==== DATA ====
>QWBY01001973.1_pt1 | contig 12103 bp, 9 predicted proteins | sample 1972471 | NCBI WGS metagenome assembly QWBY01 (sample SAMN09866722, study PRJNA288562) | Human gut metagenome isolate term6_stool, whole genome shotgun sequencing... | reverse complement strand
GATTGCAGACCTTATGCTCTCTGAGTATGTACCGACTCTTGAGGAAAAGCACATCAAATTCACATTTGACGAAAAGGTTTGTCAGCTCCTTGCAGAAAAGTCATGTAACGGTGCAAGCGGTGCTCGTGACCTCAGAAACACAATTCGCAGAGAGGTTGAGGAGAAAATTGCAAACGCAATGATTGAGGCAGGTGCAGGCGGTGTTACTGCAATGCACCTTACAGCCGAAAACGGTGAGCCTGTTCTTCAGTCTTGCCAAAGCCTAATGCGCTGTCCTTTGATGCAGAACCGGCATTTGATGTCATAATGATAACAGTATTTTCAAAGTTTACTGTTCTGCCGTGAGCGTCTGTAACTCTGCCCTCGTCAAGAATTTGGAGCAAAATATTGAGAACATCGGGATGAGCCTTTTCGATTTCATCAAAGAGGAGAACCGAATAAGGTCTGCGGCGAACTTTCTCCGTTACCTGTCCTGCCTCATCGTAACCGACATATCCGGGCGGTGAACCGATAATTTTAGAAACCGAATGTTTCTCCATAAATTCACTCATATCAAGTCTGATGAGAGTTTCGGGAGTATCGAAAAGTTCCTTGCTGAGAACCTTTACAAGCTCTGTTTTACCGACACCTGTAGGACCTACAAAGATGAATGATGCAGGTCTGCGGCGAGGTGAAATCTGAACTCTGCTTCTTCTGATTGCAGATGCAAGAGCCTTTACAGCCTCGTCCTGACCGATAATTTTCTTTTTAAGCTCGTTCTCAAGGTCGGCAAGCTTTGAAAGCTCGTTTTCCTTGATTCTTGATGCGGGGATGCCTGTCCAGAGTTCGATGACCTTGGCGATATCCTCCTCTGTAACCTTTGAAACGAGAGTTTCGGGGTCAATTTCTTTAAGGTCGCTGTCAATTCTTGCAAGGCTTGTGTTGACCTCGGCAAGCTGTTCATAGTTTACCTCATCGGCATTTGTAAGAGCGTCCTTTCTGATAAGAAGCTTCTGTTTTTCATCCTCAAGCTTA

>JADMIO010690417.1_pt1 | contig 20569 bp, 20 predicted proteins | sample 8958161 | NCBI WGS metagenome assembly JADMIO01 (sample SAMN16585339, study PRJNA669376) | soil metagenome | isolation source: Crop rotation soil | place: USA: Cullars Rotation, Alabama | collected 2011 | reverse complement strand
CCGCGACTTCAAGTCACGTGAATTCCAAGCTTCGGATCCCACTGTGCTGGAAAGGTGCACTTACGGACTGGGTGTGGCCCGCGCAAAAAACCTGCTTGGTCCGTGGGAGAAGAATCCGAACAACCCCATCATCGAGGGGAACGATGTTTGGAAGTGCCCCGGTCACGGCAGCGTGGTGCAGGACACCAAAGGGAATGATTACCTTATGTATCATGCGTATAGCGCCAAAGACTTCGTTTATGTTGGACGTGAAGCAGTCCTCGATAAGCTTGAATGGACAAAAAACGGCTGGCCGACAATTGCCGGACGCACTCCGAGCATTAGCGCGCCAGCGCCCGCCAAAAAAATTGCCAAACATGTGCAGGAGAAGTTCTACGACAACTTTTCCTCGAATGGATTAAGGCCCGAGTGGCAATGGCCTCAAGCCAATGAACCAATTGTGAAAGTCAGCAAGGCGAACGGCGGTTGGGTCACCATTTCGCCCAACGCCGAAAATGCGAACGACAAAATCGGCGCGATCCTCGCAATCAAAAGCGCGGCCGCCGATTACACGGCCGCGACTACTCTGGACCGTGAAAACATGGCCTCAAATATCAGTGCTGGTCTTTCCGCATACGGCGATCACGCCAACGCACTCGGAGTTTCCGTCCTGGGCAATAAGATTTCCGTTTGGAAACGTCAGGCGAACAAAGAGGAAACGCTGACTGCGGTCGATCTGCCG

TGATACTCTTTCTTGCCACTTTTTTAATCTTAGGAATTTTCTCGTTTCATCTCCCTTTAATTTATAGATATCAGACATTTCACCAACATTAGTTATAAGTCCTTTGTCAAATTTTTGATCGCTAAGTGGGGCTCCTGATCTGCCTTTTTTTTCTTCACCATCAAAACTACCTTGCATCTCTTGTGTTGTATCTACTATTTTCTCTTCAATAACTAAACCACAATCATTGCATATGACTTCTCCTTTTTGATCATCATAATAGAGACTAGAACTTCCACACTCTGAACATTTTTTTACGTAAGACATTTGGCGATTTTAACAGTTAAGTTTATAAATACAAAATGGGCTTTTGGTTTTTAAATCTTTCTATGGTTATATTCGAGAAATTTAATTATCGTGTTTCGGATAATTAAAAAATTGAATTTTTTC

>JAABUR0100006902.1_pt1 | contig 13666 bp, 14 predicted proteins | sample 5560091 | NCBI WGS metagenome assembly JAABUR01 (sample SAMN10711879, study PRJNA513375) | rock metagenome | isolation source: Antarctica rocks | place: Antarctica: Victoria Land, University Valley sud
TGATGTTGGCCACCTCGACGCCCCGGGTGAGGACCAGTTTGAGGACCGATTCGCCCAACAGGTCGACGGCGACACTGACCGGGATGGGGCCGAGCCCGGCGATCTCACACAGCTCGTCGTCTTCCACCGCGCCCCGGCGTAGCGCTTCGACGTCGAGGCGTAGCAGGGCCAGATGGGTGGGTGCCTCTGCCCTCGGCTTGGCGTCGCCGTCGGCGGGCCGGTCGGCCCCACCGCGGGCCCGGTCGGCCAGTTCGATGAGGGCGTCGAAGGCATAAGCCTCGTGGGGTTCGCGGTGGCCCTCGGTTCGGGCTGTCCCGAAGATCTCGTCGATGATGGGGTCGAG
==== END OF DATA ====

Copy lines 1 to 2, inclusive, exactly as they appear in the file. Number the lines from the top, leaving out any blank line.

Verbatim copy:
>QWBY01001973.1_pt1 | contig 12103 bp, 9 predicted proteins | sample 1972471 | NCBI WGS metagenome assembly QWBY01 (sample SAMN09866722, study PRJNA288562) | Human gut metagenome isolate term6_stool, whole genome shotgun sequencing... | reverse complement strand
GATTGCAGACCTTATGCTCTCTGAGTATGTACCGACTCTTGAGGAAAAGCACATCAAATTCACATTTGACGAAAAGGTTTGTCAGCTCCTTGCAGAAAAGTCATGTAACGGTGCAAGCGGTGCTCGTGACCTCAGAAACACAATTCGCAGAGAGGTTGAGGAGAAAATTGCAAACGCAATGATTGAGGCAGGTGCAGGCGGTGTTACTGCAATGCACCTTACAGCCGAAAACGGTGAGCCTGTTCTTCAGTCTTGCCAAAGCCTAATGCGCTGTCCTTTGATGCAGAACCGGCATTTGATGTCATAATGATAACAGTATTTTCAAAGTTTACTGTTCTGCCGTGAGCGTCTGTAACTCTGCCCTCGTCAAGAATTTGGAGCAAAATATTGAGAACATCGGGATGAGCCTTTTCGATTTCATCAAAGAGGAGAACCGAATAAGGTCTGCGGCGAACTTTCTCCGTTACCTGTCCTGCCTCATCGTAACCGACATATCCGGGCGGTGAACCGATAATTTTAGAAACCGAATGTTTCTCCATAAATTCACTCATATCAAGTCTGATGAGAGTTTCGGGAGTATCGAAAAGTTCCTTGCTGAGAACCTTTACAAGCTCTGTTTTACCGACACCTGTAGGACCTACAAAGATGAATGATGCAGGTCTGCGGCGAGGTGAAATCTGAACTCTGCTTCTTCTGATTGCAGATGCAAGAGCCTTTACAGCCTCGTCCTGACCGATAATTTTCTTTTTAAGCTCGTTCTCAAGGTCGGCAAGCTTTGAAAGCTCGTTTTCCTTGATTCTTGATGCGGGGATGCCTGTCCAGAGTTCGATGACCTTGGCGATATCCTCCTCTGTAACCTTTGAAACGAGAGTTTCGGGGTCAATTTCTTTAAGGTCGCTGTCAATTCTTGCAAGGCTTGTGTTGACCTCGGCAAGCTGTTCATAGTTTACCTCATCGGCATTTGTAAGAGCGTCCTTTCTGATAAGAAGCTTCTGTTTTTCATCCTCAAGCTTA